WHO clinical trials initiative to protect the public
In response to calls for new standards and rules for the registration of studies involving humans participants, WHO is developing a common set of rules for registering clinical trials.
WHO plans to launch a global network of clinical trial registers in May 2006, the first step towards establishing a web-based search platform where members of the public can obtain full and detailed information about clinical trials.
Currently, there are at least 50 registers of clinical trials around the world. The WHO International Clinical Trials Registry Platform is a major initiative to bring these registers together in a global network to provide a single point of access to the information stored in them.
The goal is to increase transparency and accountability on the part of companies and institutions that do clinical research, and, in turn, boost public trust and confidence in that research.
“Registration of trials promotes scientific and ethical integrity and makes research more honest. When the system is up and running there will be no hiding of results,” said Dr Patrick Unterlerchner, WHO Health Systems Analyst and Assistant to the Coordinator of the project.
The initiative comes in the wake of several cases of companies withholding negative research findings that sparked public outrage. Merck of the United States withdrew Vioxx from the market in 2004 after the drug was linked to an increased risk of heart attack and stroke, and in 2003, GlaxoSmithKline of the United Kingdom warned that the antidepressant, Paxil, should not be prescribed to minors as it could increase the risk of suicide.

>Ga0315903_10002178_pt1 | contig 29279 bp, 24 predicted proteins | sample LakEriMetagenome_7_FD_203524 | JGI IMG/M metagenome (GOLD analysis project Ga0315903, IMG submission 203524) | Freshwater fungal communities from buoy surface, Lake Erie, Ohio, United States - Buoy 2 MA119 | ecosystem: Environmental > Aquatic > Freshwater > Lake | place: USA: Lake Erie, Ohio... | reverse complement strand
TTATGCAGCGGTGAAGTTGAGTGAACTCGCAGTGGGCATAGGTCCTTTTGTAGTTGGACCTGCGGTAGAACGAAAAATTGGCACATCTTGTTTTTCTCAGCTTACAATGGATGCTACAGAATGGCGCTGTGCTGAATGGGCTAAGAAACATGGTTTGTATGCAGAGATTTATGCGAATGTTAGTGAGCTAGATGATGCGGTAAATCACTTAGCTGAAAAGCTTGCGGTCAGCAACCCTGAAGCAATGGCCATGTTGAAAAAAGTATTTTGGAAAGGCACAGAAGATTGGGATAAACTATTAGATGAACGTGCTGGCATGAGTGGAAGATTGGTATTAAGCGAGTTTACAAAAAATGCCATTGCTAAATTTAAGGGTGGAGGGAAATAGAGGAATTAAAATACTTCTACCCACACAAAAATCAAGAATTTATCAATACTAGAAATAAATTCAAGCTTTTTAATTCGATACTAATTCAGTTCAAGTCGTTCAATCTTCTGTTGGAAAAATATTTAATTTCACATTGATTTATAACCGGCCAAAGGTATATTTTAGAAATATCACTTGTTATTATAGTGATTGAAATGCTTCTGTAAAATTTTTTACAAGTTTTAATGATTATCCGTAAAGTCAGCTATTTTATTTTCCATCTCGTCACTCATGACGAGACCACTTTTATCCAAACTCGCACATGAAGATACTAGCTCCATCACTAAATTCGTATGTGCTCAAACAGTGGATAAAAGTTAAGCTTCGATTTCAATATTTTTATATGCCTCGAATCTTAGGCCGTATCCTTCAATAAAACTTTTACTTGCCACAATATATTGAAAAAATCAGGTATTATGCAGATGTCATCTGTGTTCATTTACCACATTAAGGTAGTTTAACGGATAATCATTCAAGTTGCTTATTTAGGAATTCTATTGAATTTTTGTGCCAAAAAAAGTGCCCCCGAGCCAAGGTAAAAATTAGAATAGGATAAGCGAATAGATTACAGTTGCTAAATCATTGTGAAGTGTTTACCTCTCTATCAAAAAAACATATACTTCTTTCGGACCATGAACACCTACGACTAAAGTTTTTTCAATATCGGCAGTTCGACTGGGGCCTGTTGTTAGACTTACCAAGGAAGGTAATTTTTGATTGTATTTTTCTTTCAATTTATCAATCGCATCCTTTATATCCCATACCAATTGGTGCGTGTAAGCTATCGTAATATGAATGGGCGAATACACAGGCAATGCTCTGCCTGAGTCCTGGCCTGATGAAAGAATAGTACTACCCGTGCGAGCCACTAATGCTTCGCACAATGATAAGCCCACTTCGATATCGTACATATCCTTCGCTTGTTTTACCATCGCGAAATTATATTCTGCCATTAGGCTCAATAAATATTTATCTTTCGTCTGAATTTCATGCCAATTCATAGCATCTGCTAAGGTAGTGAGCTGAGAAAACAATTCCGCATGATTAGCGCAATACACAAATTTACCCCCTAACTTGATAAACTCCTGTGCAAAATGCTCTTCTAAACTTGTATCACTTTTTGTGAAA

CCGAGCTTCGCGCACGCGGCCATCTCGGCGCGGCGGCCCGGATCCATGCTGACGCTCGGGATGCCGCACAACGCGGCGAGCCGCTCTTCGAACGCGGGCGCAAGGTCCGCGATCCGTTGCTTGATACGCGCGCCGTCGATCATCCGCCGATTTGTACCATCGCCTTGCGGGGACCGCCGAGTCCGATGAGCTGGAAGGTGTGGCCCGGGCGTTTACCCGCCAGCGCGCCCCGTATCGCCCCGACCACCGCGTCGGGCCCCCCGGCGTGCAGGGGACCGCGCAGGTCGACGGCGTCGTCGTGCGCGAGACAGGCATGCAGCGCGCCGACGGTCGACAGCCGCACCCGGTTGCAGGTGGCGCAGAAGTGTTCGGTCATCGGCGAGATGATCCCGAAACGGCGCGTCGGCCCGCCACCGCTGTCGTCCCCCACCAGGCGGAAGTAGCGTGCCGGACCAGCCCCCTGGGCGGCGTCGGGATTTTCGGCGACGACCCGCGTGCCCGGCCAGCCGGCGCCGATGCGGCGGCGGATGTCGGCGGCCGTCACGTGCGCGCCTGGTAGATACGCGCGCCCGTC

In response, the International Committee of Medical Journal Editors (ICMJE), representing the world’s leading medical journals, agreed not to publish the results of any clinical trial unless that trial had been registered in a public register before the enrolment of the first patient.
One of the largest registers, ClinicalTrials.gov, which is hosted by the US National Institutes of Health, contains some 23 000 registered trials, while the International Standard Randomised Controlled Trial Number Register in the United Kingdom contains some 3500.
These registers hold mainly information about trials done in the developed world. A number of countries, including some from the developing world, have plans to start their own registers.
“There is a clear need to consolidate all information on clinical trials to use resources efficiently and reduce the chances that a trial might be registered in more than one register,” Unterlerchner said. He argued that WHO is best placed to do this as a global body representing 192 Member States that is able to set norms and standards in research, policy and practice.
WHO does not plan to set up its own clinical trials register. The idea is for WHO to set rules and standards on how existing registers should operate and how they should work together.
WHO plans to bring all the registers meeting these standards into a global register network, searchable on one WHO search portal. The portal will give sick people the chance to find out about research into their particular disease and to ask their doctors to enrol them in a clinical trial that may offer them access to innovative treatments that are not yet widely available. http://www.who.int/ictrp